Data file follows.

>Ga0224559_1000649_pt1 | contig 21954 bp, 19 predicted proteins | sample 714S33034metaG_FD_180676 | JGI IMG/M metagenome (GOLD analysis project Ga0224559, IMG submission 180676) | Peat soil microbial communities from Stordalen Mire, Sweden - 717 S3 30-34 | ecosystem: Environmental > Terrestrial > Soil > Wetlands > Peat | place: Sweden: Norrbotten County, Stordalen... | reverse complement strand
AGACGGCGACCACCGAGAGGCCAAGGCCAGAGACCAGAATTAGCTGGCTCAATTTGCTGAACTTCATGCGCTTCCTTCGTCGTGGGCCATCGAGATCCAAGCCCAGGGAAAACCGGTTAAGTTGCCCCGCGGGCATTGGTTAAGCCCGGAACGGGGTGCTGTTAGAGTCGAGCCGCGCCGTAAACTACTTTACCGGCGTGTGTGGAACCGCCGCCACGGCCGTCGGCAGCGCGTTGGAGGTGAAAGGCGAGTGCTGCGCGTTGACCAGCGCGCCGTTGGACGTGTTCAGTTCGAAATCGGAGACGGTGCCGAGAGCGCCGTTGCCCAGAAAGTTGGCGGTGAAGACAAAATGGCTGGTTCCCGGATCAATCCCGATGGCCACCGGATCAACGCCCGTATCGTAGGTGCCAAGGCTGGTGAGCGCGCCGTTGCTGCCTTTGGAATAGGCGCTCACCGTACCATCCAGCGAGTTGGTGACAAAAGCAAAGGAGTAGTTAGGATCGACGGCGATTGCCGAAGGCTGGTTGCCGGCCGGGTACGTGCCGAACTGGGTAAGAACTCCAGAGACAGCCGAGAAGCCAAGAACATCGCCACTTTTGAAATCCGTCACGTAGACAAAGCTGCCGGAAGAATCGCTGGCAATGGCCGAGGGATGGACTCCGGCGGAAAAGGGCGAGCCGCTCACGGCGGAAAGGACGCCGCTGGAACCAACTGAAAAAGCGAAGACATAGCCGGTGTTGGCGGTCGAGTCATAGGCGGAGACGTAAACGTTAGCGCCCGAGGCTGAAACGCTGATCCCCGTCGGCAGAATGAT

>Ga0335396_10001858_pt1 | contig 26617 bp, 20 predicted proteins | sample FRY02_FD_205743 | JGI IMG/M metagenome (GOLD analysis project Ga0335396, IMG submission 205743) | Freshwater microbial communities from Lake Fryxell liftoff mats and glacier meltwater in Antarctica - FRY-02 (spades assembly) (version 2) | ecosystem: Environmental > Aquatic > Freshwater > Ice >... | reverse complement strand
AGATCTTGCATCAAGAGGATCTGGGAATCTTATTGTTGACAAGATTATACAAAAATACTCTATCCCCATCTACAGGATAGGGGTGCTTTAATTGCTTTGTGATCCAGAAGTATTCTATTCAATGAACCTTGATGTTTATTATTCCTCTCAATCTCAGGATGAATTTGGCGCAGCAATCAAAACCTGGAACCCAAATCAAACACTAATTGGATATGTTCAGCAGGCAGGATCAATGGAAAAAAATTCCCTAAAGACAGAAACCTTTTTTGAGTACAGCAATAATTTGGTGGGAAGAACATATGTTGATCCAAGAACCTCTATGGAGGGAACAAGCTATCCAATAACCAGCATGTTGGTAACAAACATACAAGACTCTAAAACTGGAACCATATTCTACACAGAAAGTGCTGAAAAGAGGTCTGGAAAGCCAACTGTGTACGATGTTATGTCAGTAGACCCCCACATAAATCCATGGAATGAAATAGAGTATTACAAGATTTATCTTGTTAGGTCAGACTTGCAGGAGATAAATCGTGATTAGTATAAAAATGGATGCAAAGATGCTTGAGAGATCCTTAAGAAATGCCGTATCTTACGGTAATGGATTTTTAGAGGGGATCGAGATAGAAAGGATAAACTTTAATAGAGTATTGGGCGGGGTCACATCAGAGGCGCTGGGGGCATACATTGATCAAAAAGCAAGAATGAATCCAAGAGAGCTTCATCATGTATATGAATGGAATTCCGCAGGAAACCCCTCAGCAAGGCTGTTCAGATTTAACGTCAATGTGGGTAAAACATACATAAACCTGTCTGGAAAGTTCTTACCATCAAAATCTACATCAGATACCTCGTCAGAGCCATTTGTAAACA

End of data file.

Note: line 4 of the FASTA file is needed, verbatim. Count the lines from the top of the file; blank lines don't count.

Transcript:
AGATCTTGCATCAAGAGGATCTGGGAATCTTATTGTTGACAAGATTATACAAAAATACTCTATCCCCATCTACAGGATAGGGGTGCTTTAATTGCTTTGTGATCCAGAAGTATTCTATTCAATGAACCTTGATGTTTATTATTCCTCTCAATCTCAGGATGAATTTGGCGCAGCAATCAAAACCTGGAACCCAAATCAAACACTAATTGGATATGTTCAGCAGGCAGGATCAATGGAAAAAAATTCCCTAAAGACAGAAACCTTTTTTGAGTACAGCAATAATTTGGTGGGAAGAACATATGTTGATCCAAGAACCTCTATGGAGGGAACAAGCTATCCAATAACCAGCATGTTGGTAACAAACATACAAGACTCTAAAACTGGAACCATATTCTACACAGAAAGTGCTGAAAAGAGGTCTGGAAAGCCAACTGTGTACGATGTTATGTCAGTAGACCCCCACATAAATCCATGGAATGAAATAGAGTATTACAAGATTTATCTTGTTAGGTCAGACTTGCAGGAGATAAATCGTGATTAGTATAAAAATGGATGCAAAGATGCTTGAGAGATCCTTAAGAAATGCCGTATCTTACGGTAATGGATTTTTAGAGGGGATCGAGATAGAAAGGATAAACTTTAATAGAGTATTGGGCGGGGTCACATCAGAGGCGCTGGGGGCATACATTGATCAAAAAGCAAGAATGAATCCAAGAGAGCTTCATCATGTATATGAATGGAATTCCGCAGGAAACCCCTCAGCAAGGCTGTTCAGATTTAACGTCAATGTGGGTAAAACATACATAAACCTGTCTGGAAAGTTCTTACCATCAAAATCTACATCAGATACCTCGTCAGAGCCATTTGTAAACA